Thursday, July 31, 2014

Bold new plans

This month the University of Maryland's University College has floated a bold new idea.  Competency based education!  Quite remarkable really, students will be able to earn credits based on the demonstration of content rather than just being able to repeat what the prof has said.  University College is the arm of the University of Maryland whose mission has always been the reach out to non-traditional students.  The backbone of their program has been the men and women of the armed forces who were serving overseas.  They used to brag that the sun never set on University College.  With the reduction in the armed forces, the College has seen a significant reduction in students so they are seeking to re-build enrollment by reaching out to the business community and trying to partner with that community to train and education current employees.
Of course, no good idea goes uncriticized.   People are complaining that what it means to be competent is not clearly defined.  Clearly defined has never been an issue in traditional course work.  Each instructor "clearly defines" what is expected at the beginning of each course.  Just ask students how often mind reading has been the most important skill when trying to get good grades.
There are so many just mind boggling ideas here.  Such as students would finish the course in as much time as it took to master the content.  Could be more or less than the typical semester.  Just imagine the emphasis would be on student learning not hours in a classroom.  One professor even had the courage to say out loud that he thought it was a good idea "so long as it does not lead to cutting faculty positions."  Now that's putting it out there- student learning vs. jobs for the teachers. Throughout the discussion of whether or not the competency based approach was a good idea, was whether or not it would be financially beneficial to the College.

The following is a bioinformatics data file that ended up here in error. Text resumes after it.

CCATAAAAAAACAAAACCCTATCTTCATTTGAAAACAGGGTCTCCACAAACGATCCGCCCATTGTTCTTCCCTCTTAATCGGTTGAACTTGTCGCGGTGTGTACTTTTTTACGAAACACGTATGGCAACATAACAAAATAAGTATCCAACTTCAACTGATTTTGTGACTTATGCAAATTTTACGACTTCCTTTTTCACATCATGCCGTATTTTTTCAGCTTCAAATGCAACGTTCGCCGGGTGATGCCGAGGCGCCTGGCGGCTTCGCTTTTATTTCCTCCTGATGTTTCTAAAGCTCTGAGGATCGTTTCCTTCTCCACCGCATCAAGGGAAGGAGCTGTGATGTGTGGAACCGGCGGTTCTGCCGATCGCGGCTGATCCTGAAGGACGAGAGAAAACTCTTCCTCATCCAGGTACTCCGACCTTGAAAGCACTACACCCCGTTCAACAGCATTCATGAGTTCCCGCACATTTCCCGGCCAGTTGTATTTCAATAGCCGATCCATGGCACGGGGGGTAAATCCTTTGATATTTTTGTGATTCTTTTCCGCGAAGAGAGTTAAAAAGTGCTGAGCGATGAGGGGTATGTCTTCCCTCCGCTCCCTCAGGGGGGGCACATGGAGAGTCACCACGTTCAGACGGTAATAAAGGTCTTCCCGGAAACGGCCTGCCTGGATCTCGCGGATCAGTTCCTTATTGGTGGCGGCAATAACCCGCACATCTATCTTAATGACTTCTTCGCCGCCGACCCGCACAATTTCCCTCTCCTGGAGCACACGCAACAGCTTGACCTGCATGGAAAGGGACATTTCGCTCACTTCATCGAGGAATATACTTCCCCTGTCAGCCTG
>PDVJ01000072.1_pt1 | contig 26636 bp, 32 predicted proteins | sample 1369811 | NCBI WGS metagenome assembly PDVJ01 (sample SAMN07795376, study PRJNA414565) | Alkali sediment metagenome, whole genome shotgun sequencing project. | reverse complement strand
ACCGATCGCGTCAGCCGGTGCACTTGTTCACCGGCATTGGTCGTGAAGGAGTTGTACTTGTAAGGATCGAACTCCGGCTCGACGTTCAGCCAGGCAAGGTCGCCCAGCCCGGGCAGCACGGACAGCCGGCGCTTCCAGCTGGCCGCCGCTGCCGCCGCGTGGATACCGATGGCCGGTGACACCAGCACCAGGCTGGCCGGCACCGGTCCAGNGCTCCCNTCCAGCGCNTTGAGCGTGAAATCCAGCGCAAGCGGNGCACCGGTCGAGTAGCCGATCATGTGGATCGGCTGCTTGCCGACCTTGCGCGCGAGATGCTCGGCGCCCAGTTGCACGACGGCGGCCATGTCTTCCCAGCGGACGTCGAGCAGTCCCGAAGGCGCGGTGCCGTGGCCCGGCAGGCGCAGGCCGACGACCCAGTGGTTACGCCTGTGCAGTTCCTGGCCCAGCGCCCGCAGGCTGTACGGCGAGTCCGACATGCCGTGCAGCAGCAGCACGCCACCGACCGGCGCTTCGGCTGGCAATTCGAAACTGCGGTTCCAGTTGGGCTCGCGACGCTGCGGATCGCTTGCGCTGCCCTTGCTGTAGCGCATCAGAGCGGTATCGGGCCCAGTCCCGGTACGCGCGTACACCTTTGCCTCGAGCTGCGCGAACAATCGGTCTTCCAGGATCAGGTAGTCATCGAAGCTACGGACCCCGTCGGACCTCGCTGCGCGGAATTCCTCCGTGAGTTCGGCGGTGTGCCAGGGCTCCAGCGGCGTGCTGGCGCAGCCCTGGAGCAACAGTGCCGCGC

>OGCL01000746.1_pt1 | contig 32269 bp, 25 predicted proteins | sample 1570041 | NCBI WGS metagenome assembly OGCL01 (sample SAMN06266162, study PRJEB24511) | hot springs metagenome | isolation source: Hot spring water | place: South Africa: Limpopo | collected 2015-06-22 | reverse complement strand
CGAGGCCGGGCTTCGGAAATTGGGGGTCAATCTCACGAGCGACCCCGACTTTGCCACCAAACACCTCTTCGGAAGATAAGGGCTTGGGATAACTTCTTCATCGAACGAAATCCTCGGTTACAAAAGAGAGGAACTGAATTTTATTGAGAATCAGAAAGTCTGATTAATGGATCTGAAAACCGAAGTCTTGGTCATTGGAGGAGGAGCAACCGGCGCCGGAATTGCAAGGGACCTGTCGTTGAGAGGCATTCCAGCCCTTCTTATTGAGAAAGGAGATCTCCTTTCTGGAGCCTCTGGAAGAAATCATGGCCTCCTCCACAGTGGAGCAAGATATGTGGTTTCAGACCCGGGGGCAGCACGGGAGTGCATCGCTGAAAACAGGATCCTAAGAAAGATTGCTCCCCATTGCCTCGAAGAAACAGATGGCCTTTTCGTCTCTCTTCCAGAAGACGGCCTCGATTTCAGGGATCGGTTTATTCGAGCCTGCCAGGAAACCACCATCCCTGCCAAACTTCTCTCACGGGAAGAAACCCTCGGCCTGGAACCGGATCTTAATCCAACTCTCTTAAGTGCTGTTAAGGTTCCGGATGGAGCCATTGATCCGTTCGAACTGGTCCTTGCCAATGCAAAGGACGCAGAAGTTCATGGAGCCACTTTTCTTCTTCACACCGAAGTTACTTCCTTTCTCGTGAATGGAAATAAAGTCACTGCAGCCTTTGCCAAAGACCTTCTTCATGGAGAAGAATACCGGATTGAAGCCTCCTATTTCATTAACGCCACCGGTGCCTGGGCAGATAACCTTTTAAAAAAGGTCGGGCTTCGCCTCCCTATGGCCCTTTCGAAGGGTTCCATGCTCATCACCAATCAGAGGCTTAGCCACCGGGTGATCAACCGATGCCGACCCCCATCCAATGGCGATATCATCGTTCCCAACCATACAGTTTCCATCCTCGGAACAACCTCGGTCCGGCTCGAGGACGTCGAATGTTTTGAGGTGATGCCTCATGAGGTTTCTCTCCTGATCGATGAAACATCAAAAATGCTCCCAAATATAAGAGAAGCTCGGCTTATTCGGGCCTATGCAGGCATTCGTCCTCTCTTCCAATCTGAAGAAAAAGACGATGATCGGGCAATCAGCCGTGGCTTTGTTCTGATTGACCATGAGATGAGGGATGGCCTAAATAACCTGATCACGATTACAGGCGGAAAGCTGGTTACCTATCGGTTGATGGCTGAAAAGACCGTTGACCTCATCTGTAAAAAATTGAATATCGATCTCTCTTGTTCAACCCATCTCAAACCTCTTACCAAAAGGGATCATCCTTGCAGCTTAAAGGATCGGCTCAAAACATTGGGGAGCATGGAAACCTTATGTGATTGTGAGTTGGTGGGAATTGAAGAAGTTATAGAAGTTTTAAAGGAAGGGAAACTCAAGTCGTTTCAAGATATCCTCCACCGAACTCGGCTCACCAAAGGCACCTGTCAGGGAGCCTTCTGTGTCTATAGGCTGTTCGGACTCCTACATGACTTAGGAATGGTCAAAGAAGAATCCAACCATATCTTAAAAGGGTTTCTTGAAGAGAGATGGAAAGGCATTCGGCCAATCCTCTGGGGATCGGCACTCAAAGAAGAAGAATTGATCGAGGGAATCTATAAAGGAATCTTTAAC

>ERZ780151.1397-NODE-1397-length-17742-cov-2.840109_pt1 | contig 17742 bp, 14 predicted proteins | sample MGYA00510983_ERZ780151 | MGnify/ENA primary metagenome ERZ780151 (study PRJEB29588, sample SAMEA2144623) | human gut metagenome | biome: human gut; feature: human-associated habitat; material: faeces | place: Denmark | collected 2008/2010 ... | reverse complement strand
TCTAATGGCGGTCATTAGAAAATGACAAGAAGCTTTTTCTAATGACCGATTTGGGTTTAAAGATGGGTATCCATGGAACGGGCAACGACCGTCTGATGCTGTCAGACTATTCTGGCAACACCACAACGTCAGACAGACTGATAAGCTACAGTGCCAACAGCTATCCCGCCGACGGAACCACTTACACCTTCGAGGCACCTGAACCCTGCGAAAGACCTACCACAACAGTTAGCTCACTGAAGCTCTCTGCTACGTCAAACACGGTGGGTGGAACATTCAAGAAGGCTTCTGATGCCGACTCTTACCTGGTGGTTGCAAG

The Harbour School has been measuring student learning based on a competency based program for over 20 years.  The approach is both so logical and intuitive that one cannot help but wonder 1) why every school doesn't use the approach and 2) why do schools keep acting like it is a remarkable new way to measure learning.
Truth is, with a very few exceptions, in the real world, you either can do the job or you can't do the job.  If you aren't competent in the skill, you will either be trained or be released from those job responsibilities.  Granted, teaching in a competency based program is harder work for the teacher.  Responsibility shifts to student learning and away from teacher teaching.  In the traditional program the teacher throws content out there and the student either makes the catch or not.  The teacher is considered to have "taught well" if he or she adheres to quality accepted practices of what is good teaching.  In the traditional model, good teaching can occur independent of student learning.  Not so in the competency based approach.  Of course the question of whether there can be good teaching without student learning is a discussion best left for another day.
Until then, let's hope that the University College of The University of Maryland follows the lead of The Harbour School and moves to competency based learning.  It is a good idea whose time has long since come.

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